Tim Daisy & Jeb Bishop, Jason Ajemian & the HighLife, the World Without Parking Lots | Heaven Gallery | Jazz | Chicago Reader

Tim Daisy & Jeb Bishop, Jason Ajemian & the HighLife, the World Without Parking Lots All Ages Soundboard

When: Thu., Aug. 18, 8:30 p.m. 2011

During his years in Chicago, bassist Jason Ajemian was best known as a jazz musician, working in groups like Dragons 1976, Triage, and Exploding Star Orchestra, but he also moved outside the genre, playing outsider folk with Josephine Foster as Born Heller or genre-averse improvised grooves with Nori Tanaka as LayAllOverIt. For the past few years his most active group has been a peculiar quintet called the Highlife, which at most keeps one foot in jazz. The lineup consists of superb improvisers—trumpeter Jacob Wick, saxophonist Peter Hanson, guitarist Owen Stewart-Robertson, and Chicago drummer Marc Riordan—and on the group's new second album, Riding the Light Into the Birds Eye (Sundmagi), they treat Ajemian's scores as sly suggestions rather than strict blueprints. He creates them using drafting software AutoCAD, and his serpentine, episodic compositions channel fragments of conventional notation through mazelike graphic elements that sometimes look like seashells or dungeons. The elaborate melody of a piece like "Bliss Is This" sounds like it could fly on Broadway, but the band doesn't play it straight, instead tangling it up in loosey-goosey, slaloming harmonies and multilinear improvised phrases that seem like willful acts of sabotage. Ajemian isn't a great singer, and often pushes his voice well past its limits, whether he's crooning or using a hectoring funk style—on "His Name on Records" he sounds a bit like Commodores-era Lionel Richie singing "Come Together." He and Riordan carve out grooves that usually owe their feel to rock or funk, but Hanson, Wick, and Stewart-Robertson never fall in line in a dumb and obvious way—they toy with the grooves or step out of them entirely, coming off like savvy, focused no-wave veterans. No matter how hard I try to parse this music, I'm left scratching my head in confusion and admiration. For this show, trumpeter Jaimie Branch will fill in for Wick and drummer Nick Jenkins will cover for Riordan. —Peter Margasak Tim Daisy & Jeb Bishop headline; the Highlife and the World Without Parking Lots open.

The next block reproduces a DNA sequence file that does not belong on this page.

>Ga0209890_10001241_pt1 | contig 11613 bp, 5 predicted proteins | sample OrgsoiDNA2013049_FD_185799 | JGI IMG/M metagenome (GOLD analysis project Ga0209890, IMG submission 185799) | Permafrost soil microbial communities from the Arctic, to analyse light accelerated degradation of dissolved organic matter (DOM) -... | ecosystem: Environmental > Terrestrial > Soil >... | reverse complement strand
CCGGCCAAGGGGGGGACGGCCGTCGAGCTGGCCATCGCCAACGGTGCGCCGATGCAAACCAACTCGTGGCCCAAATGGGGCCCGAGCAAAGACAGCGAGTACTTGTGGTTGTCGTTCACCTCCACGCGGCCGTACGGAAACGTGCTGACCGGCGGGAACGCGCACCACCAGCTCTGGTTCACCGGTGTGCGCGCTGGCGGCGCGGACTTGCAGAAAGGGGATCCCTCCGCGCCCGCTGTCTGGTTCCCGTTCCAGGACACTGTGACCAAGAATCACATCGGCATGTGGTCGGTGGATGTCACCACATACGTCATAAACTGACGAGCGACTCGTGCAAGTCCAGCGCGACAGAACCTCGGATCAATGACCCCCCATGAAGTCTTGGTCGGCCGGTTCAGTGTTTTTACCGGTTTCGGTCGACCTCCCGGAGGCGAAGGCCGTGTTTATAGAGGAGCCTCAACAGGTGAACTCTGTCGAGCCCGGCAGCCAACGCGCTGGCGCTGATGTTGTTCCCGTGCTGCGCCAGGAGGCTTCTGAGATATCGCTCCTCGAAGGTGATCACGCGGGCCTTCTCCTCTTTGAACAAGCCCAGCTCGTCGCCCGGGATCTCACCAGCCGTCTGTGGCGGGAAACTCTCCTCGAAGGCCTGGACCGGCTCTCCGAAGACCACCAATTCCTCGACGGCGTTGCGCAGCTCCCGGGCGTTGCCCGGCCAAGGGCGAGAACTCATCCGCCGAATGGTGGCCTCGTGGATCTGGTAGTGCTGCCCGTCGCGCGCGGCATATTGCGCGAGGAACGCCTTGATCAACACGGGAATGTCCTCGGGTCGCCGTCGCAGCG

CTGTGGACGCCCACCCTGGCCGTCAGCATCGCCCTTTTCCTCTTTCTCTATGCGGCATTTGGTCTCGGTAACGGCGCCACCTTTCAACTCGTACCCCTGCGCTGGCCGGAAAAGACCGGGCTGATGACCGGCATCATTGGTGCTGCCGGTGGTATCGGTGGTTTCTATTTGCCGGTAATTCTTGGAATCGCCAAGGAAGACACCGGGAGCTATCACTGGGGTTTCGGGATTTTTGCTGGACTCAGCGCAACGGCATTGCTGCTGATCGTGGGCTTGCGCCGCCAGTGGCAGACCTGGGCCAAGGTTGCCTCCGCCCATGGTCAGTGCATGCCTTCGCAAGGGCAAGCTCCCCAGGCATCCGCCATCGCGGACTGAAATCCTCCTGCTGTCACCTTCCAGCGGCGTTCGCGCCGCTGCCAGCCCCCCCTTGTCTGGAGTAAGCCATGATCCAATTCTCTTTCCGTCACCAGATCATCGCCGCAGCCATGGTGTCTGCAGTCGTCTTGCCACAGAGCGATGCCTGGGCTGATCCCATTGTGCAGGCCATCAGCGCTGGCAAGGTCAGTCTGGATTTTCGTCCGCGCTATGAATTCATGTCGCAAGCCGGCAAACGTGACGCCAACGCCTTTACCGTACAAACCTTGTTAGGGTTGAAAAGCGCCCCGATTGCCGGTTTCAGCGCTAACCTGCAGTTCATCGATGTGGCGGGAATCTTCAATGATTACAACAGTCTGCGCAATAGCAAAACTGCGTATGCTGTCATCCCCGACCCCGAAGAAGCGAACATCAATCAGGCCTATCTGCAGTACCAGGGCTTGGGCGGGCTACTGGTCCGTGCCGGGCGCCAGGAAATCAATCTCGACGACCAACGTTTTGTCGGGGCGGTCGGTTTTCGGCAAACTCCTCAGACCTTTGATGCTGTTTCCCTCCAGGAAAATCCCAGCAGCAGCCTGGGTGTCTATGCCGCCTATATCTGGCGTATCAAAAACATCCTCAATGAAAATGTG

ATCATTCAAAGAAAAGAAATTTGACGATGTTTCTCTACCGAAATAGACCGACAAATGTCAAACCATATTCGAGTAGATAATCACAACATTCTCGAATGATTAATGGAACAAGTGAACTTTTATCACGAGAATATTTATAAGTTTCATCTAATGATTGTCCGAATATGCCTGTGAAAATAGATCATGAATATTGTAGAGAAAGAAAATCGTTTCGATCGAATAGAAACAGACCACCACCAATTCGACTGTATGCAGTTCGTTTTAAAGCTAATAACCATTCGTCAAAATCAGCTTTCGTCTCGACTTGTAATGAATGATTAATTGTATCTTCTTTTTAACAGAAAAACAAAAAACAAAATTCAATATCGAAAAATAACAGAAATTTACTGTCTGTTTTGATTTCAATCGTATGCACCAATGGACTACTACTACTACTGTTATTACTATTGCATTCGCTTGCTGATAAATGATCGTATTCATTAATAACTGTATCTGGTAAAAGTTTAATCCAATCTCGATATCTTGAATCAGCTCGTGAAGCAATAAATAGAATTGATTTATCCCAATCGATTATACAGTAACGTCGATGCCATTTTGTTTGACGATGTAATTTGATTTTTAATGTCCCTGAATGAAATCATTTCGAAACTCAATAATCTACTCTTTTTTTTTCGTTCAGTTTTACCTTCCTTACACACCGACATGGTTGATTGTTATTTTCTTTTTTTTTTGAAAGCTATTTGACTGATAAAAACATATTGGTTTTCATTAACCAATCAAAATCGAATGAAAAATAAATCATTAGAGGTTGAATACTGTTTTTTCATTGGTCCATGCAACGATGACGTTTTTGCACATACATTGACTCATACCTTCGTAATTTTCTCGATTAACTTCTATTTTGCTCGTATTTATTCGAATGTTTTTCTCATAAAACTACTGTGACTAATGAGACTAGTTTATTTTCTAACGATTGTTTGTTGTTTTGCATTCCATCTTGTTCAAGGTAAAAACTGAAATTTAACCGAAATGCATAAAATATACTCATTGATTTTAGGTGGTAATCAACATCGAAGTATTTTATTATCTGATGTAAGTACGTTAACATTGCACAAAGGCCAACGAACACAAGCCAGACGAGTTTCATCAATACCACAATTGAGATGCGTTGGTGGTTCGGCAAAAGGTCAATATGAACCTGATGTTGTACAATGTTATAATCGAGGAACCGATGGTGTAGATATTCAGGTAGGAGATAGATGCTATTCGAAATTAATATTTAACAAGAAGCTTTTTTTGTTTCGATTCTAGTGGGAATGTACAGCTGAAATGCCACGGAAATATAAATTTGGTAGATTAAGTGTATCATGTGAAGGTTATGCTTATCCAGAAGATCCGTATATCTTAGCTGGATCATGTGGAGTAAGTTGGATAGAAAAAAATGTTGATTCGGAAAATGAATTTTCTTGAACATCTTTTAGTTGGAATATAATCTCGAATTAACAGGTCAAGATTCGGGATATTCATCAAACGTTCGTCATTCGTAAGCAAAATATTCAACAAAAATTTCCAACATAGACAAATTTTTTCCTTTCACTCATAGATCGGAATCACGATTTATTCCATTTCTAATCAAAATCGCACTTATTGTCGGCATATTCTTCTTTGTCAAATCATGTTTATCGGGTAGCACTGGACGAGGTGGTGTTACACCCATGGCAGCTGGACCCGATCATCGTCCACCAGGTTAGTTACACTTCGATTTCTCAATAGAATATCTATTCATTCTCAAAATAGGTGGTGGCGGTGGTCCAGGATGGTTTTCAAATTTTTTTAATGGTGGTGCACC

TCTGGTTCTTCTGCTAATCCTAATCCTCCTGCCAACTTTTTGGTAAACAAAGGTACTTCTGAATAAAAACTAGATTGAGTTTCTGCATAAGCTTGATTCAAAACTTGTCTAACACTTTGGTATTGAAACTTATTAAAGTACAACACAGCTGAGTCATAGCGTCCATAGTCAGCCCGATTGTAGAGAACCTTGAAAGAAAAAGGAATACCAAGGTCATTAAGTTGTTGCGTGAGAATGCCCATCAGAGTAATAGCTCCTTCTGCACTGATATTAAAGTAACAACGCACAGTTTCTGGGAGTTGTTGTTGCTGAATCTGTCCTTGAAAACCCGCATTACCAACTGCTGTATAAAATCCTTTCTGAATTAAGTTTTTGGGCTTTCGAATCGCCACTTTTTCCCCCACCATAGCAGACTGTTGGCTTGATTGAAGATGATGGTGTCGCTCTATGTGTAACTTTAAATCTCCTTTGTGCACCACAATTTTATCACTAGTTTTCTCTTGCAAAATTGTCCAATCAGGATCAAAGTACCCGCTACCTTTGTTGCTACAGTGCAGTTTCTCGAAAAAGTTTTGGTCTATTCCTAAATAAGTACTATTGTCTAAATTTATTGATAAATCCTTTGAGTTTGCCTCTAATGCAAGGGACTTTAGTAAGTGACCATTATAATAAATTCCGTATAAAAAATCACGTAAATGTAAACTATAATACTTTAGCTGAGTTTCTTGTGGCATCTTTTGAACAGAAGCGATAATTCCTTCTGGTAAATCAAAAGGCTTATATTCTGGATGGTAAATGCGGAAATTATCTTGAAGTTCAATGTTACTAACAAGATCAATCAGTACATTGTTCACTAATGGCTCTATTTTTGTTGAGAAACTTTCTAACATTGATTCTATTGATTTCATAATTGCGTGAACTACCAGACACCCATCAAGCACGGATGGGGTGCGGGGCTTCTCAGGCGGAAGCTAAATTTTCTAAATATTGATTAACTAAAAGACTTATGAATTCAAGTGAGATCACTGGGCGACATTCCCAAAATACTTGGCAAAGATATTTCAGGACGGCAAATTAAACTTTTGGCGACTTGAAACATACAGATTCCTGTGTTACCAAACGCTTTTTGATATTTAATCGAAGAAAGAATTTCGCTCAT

Price: donation requested

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